Music copyrights in the United States are mostly controlled by three organizations ASCAP, BMI and SESAC.
In the beginning was the American Society of Composers, Authors and Publishers. It was formed in 1914, long before radio started in the 1920s. At the time, music was being sold on phonograph records and sheet music printed for live performances.
As ASCAP turned up the pressure on radio stations and artists in the late 1930s, radio launched a boycott of ASCAP, creating BMI (Broadcast Music Incorporated). Radio stations would only play music controlled by BMI. Most artists stuck with ASCAP, leaving BMI signing up mostly unknown music in genres not generally heard on radio up to that point – black gospel, R&B, country, regional music. A for-profit organization in Europe also saw a window of opportunity – The Society of European Stage Authors and Composers (SESAC). SESAC is still a relatively minor competitor in the United States.
In late 1941, with the world on the precipice of another World War, there was an urgency to settle the dispute, and ASCAP and BMI entered in an antitrust “consent decree” with the Department of Justice that established a fair system so that music composers, lyricists and publishers were paid for their work.
Note that the performers of recorded music are not part of the story yet, as it is the publishers that sell the music and pay performers for their performance on negotiated terms, often meaning the performer got nothing.
Under current law, radio stations do not pay performance royalties to the artists, unless they stream music digitally (which now almost all stations do) – that is handled separately by a similar organization called SoundExchange.
In part motivated by artists getting large unexpected checks from $oundexchange (mostly funded by SiriusXM, Spotify and Pandora), many artists are refusing to license their music compositions and performances through BMI, ASCAP or SESAC. The era of Big Radio and Big Record companies colluding to screw the musicians is breaking apart. The pioneer in this fight was Frank Sinatra who refused to allow ASCAP or BMI give his music away for free, a position his estate still holds and enforces.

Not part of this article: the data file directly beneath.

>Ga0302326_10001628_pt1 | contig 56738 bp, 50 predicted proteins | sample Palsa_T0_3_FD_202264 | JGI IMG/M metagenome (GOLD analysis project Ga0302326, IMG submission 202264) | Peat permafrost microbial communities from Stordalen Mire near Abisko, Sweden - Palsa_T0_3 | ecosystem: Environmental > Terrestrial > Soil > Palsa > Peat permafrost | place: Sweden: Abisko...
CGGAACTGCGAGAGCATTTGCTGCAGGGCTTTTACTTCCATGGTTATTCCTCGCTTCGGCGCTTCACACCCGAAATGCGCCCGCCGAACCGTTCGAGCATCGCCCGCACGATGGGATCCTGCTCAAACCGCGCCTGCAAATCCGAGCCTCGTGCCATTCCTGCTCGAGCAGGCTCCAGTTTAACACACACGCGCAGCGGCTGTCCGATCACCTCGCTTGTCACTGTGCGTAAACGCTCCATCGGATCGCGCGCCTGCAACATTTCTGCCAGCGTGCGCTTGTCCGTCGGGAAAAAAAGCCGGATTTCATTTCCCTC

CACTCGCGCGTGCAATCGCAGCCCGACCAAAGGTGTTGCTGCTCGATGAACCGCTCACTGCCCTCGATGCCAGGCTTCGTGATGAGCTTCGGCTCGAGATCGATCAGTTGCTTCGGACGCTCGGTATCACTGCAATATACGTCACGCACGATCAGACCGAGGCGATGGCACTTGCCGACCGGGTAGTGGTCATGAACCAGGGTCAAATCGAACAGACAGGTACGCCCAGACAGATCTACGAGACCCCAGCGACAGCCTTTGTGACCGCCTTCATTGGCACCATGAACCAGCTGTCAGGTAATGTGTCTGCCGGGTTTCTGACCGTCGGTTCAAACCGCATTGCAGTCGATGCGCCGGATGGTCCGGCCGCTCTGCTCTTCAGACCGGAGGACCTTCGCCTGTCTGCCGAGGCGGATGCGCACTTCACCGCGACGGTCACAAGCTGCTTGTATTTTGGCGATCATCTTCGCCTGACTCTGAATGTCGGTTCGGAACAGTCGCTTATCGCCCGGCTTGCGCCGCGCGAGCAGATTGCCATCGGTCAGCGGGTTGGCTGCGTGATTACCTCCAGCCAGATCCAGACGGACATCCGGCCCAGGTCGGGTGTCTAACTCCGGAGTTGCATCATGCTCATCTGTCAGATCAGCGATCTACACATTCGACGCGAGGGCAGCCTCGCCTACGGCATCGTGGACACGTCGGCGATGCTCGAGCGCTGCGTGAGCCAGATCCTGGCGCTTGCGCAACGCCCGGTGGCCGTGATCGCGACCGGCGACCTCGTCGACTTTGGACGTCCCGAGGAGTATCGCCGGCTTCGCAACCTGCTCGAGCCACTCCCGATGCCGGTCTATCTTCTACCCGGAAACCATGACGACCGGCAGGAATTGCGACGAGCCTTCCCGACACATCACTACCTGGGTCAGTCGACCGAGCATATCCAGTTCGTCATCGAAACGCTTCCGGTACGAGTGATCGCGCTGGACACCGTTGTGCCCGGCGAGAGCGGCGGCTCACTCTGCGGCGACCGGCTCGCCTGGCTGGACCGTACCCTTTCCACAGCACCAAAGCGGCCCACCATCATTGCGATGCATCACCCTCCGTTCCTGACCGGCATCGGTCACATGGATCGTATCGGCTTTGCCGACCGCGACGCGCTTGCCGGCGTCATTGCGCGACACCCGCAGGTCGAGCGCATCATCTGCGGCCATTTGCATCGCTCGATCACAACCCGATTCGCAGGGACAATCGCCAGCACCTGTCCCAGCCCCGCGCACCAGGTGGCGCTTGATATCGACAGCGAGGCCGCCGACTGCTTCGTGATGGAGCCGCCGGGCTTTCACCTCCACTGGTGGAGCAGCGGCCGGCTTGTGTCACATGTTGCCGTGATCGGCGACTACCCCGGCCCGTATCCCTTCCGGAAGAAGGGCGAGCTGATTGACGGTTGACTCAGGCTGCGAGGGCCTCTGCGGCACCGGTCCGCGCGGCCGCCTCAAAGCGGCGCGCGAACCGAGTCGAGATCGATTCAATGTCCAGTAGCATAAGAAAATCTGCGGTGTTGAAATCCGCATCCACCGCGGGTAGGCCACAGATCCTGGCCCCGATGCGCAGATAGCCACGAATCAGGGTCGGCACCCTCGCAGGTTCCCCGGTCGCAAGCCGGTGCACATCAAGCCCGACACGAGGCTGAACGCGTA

A new Performance Rights Organiztion – not bound by the 1941 consent decree – is kicking into full gear in January. BMI and ASCAP are non-exclusive – publishers and artists are free to negotiate different rates outside the rates set under the consent decree. Clear Channel started working the edges on this a few years ago, signing with artists who agreed to lower royalties, in exchange for more exposure than they might get otherwise.
Welcome Global Music Rights to the battle. With Congress unwilling to strip the free airplay exception for radio, artists are moving to this new organization that is not subject to the consent decrees and has the objective of maximizing revenue to the artists. Enforcement of those rights against radio will start at the end of January. Radio Stations are compelled to play only artists still available under ASCAP, BMI or SESAC under the statutory license – or negotiate with Global Music Rights with no statutory limit on the rates.
If only a handful of obscure publishers and artists left BMI or ASCAP, this is a hollow threat – but radio is no longer the driver of music sales. Who are the artists that may vanish from radio in a month? I’m not a big music person, but just the first names I recognize:
Adele, Aerosmith, Alice Cooper, Allman Brothers Band, Anthrax, Average White Band, Backstreet Boys, Beyoncé, Billy Idol, Boston, Britney Spears, Carry Underwood, Celine Dione, Cheap Trick, Cindi Lauper, Dan Fogelburg, Diana Ross, Diddy, Duran Duran, Eagles, Elton John, Eric Clapton… More complete list
That list screams “critical mass”. Have I mentioned recently that radio has about $25 billion in debt that aren’t even keeping up with? I wonder why CBS wants out of the radio business, dumping it on IPO suckers…
You might notice there are no Country Music artists in that list. Country Music is waiting in the wings to take over radio airplay. What is old is new again.
Radio has been trying to fight this development in the courts, but caved today and withdrew their request for a restraining order.
They radio industry negotiated only a temporary framework, giving radio stations until the end of September 2017 to negotiate permanent rates.
I noticed on several recent waits on hold on the phone that the phone system was playing random algorithmic music while I was on hold. No composer, no lyrics, no musicians – just robots. That is not unrelated.